Insanity: Italian Government Wants To Take Permanent Stake In Alitalia

For over a year now, Alitalia has been more or less bankrupt. Last March, Alitalia announced a restructuring plan, given how much money the airline was losing. Employees voted against this plan, given that they didn’t want lay-offs or pay cuts.

While Etihad previously had a 49% stake in the struggling Italian airline, they decided to withdraw support, realizing that the airline wouldn’t ever become profitable. This was around the same time that Etihad reevaluated their entire partner strategy.

So the Italian government gave Alitalia a loan while trying to find buyers for the airline. They’ve had no luck finding a buyer for the airline, because any rational airline wouldn’t want to invest in the sinking ship that’s Alitalia. Arguably the only way this could ever work out is if the airline liquidates and they start from scratch.

The Italian government said they’d provide a temporary loan and promised they wouldn’t keep funding the airline, though they’ve continued to fund the airline.

I guess this shouldn’t come as much of a surprise, but it looks like the Italian government now has new plans for the airline. They’ve now gone from threatening to cut off the airline to promising to fund them long term.

The Local reports that the Italian government is now proposing that they renationalize Alitalia by taking a 51% stake in the struggling carrier, to make Alitalia a flagship of “Italo character.”

The proposal is that the government would take a majority stake, while a new private partner would take over the rest of the airline. Italy’s Minister of Infrastructure and Transport said the following while discussing the plan:

“We will bring the company under the national flag, with 51 per cent in Italy and with a partner that makes it fly.”

Then Italy’s Minister of Labour and Industry said the following:

“We wrote it clearly in the government contract and now we are following exactly that road: Neither rescue, nor survival, but a re-launch within a strategic transport plan that makes Alitalia a competitive national carrier.”

This is just so delusional. So the Italian government isn’t going to “rescue” the airline, but rather is going to “re-launch within a strategic transport plan?” All while the government is the primary shareholder? There’s simply no way this is going to end well. Beyond that, what partner would want to take a 49% stake in the airline when the government owns the other 51%?

What makes the timing of this especially interesting is that Air Italy is presently growing like crazy, and wants to become Italy’s new “national airline.” This comes after Qatar Airways bought a 49% stake in the airline. Qatar Airways plans to send 30 Boeing 787s their way, so over the coming years the airline will have a longhaul fleet that’s larger than Alitalia’s.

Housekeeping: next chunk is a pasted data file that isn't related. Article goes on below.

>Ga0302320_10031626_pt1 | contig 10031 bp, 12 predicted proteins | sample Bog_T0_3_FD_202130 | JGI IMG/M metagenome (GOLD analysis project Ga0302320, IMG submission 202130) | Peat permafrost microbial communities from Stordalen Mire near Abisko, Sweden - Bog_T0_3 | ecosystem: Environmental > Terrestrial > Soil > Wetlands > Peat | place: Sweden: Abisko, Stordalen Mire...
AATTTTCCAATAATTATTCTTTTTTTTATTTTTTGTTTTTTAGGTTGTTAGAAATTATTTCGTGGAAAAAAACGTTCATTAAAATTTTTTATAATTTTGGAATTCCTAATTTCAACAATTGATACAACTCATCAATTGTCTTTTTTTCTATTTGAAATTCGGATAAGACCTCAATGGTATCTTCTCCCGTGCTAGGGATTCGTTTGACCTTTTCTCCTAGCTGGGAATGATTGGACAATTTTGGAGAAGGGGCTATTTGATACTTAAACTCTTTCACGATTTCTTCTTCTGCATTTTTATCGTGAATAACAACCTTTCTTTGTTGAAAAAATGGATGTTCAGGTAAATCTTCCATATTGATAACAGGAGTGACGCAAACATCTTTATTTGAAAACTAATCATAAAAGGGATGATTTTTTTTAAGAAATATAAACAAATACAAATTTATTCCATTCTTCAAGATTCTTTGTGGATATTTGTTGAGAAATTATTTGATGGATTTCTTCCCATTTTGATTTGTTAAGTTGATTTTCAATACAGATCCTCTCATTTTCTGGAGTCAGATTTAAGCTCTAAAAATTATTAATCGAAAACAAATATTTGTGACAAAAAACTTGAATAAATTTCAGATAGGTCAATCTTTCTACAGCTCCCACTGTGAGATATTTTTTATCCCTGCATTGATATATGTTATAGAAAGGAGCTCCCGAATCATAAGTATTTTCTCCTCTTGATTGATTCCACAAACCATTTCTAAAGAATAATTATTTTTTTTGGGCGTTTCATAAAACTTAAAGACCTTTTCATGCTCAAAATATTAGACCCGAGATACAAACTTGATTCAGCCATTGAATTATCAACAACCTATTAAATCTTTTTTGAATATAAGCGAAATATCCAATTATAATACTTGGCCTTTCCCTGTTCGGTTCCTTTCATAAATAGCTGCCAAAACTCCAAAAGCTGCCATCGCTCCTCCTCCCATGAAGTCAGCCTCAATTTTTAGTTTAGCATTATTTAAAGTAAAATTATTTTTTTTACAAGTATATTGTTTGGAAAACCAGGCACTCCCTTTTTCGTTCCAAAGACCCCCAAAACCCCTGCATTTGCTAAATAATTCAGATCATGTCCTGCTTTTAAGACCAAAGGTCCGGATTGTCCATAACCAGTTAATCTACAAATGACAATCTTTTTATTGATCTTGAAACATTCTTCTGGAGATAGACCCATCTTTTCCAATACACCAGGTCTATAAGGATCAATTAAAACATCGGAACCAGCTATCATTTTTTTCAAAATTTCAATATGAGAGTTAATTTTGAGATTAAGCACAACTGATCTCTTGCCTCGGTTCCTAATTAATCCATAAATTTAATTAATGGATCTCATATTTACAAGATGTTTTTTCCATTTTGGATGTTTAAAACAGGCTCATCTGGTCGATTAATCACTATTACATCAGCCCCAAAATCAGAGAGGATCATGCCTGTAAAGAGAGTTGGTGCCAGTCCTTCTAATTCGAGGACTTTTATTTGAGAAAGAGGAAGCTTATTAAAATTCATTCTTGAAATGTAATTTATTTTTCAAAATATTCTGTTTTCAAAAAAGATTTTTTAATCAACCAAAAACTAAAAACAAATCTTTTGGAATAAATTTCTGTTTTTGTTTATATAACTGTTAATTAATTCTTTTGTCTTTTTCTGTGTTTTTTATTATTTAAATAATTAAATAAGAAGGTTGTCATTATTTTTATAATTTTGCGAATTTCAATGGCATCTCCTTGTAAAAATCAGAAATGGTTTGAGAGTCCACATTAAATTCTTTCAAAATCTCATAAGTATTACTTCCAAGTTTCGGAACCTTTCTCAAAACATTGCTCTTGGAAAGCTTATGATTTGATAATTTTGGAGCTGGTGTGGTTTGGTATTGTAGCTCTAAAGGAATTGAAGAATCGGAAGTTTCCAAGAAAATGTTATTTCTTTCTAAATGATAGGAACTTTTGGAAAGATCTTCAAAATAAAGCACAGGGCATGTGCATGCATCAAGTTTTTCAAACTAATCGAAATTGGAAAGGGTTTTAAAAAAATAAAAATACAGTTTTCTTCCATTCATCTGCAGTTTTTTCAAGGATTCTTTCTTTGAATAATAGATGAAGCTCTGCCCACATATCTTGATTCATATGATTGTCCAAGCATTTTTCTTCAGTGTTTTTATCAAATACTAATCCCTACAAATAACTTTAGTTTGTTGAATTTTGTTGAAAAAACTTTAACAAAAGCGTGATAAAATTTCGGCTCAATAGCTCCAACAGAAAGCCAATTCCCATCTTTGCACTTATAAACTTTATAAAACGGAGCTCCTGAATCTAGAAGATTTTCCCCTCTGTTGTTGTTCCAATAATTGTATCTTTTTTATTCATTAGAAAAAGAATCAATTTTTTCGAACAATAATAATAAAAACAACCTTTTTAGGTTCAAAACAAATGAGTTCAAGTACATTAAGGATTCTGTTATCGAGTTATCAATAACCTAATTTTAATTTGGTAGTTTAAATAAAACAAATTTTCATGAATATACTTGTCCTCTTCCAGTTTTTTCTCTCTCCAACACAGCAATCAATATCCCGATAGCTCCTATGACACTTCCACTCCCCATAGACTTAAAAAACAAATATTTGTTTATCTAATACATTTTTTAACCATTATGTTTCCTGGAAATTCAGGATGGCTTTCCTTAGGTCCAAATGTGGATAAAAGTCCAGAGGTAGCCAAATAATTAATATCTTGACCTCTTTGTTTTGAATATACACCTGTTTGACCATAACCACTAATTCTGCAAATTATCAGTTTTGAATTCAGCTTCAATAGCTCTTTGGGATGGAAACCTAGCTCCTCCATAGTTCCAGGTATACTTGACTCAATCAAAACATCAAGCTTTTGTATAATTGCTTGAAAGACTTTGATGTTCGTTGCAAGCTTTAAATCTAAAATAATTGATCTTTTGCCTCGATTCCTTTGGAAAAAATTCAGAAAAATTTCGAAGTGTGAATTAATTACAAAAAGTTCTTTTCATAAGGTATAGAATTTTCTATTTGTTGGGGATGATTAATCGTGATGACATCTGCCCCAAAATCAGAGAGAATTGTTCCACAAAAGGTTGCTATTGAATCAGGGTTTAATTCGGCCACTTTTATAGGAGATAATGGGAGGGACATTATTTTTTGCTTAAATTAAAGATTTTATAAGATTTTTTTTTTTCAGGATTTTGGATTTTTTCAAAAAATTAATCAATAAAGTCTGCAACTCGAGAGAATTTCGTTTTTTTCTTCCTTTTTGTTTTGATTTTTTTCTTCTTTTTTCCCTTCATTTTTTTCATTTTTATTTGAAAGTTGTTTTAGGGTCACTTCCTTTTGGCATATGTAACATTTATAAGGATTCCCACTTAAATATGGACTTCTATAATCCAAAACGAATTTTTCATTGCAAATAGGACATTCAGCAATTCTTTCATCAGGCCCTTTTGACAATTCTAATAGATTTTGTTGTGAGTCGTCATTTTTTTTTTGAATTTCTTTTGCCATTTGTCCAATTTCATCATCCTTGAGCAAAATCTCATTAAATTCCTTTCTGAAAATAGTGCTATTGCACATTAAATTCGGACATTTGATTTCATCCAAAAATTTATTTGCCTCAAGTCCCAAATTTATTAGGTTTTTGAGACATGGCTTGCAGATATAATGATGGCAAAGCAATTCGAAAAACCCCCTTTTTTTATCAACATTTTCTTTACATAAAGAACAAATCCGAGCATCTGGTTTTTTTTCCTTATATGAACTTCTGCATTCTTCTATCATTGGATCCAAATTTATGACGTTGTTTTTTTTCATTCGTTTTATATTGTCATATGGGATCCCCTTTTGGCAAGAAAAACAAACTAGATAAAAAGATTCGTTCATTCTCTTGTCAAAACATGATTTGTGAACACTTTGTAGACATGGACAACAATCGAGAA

It sure seems to me like on some level the Italian government is trying to stop Air Italy’s growth. It’ll be interesting to see if that just comes in the form of competing directly with them, or if they’ll put some policies in place to stop Air Italy.

This whole Alitalia saga is just the definition of insanity, as they do the same thing over and over, and expect different results.

What do you make of Italy’s plan to take over a 51% stake in Alitalia?

(Tip of the hat to Live and Let’s Fly)

Comments

  1. Lucky, TAP Portugal pulled off something similar recently, with the State taking back 50% of the company, while the private partner that is actually running the company reduced it’s share to 45%. If it will work or not, remains to be seen.

  2. Seems like the Italians are dumber than Malaysians. At least the Malaysian government was smart enough not to meddle with MH’s affairs.

  3. I think this makes as much sense (sic) as the recent developments with Air Tanzania, Nigeria Air and Uganda Airlines that you were so excited about. 🙂

  4. “Italo Character”

    Dude the only positive thing I can say about Italo Character is Olive Garden is pretty tasty and provides a reliable meal.

  5. If you refer to „the Italian government“ you should provide a year along with the quote/reference because governments in Italy change just about every year. So abrupt changes in „strategy“ may not be illogical but a result of a change of government.

  6. As a fellow member of Sky Team will Delta whine and moan about a government supported airline that they are in bed with?

  7. I can certainly see the issue for the Italian government, especially one that’s run by populist parties. If Alitalia fails, that’s a lot of jobs lost but, more critically for the new government, it’s the failure of a marquee Italian brand under their watch.

    And the issue of Air Italy is twofold. One is that, with the rebranding of Meridiana as Air Italy, it’s become an entirely new airline in the eyes of most people who aren’t Av-geeks like us. When you pair this with the investment from the Qataris, the politics of a foreign-owned carrier putting the “flag” carrier (regardless of the realities of Alitalia’s past ownership structures) out of business are further bad optics for the Conte government.

  8. Well, I’m Italian and I can tell JW that people aren’t dumb here: in fact, we’re so tired of funding AZ at taxpayers’ expense…but I guess that our new government is more worried about votes…
    BTW, Olive Garden sucks, can’t call that an Italian restaurant.

  9. @mallthus “marquee Italian brand” – I haven’t laughed so hard in a long time 🙂

  10. Oh my…. Well, it’s bad business, if not insane. Oriole from countries like the USA would have a very hard time making sense of this. I wouldn’t compare eothbTAP though: TAP has been doing well lately, they are expanding and their product is bring well received. This seems more like a nationalist delirium. I sure will never fly AZ, despite their nicely designed cabins and crew uniforms.

  11. iv & Icarus, before the Italian govt was supporting Alitalia via the Post Office & claiming it was to make sure mail got delivered. This is a much more bold-faced anti-competitive move.

  12. Lets put railways airlines and dont forget the health care into government hands. It always worked out well.

  13. Let’s put defense and police into private hands. Survival of the fittest. We don’t kill off enough old people. Putting policing in private hands will make sure boomers stop being leeches. Defend yourself (or pay someone to do it) or perish

  14. Air Italy’s livery doesn’t actually exude, well, Italy. Alitalia is a great airline. I hope it continues.

  15. @Debit. not sure if you meant your message to me, but if you did, I never said Police and Armed forces. I believe that a government should be in charge of protecting their citizens from harm way, being domestic or external. I just don’t believe that a government’s place is in for profit business like an airline.

  16. @Endre We all are free market capitalists till the market comes for something we care about and then we are all for State Support.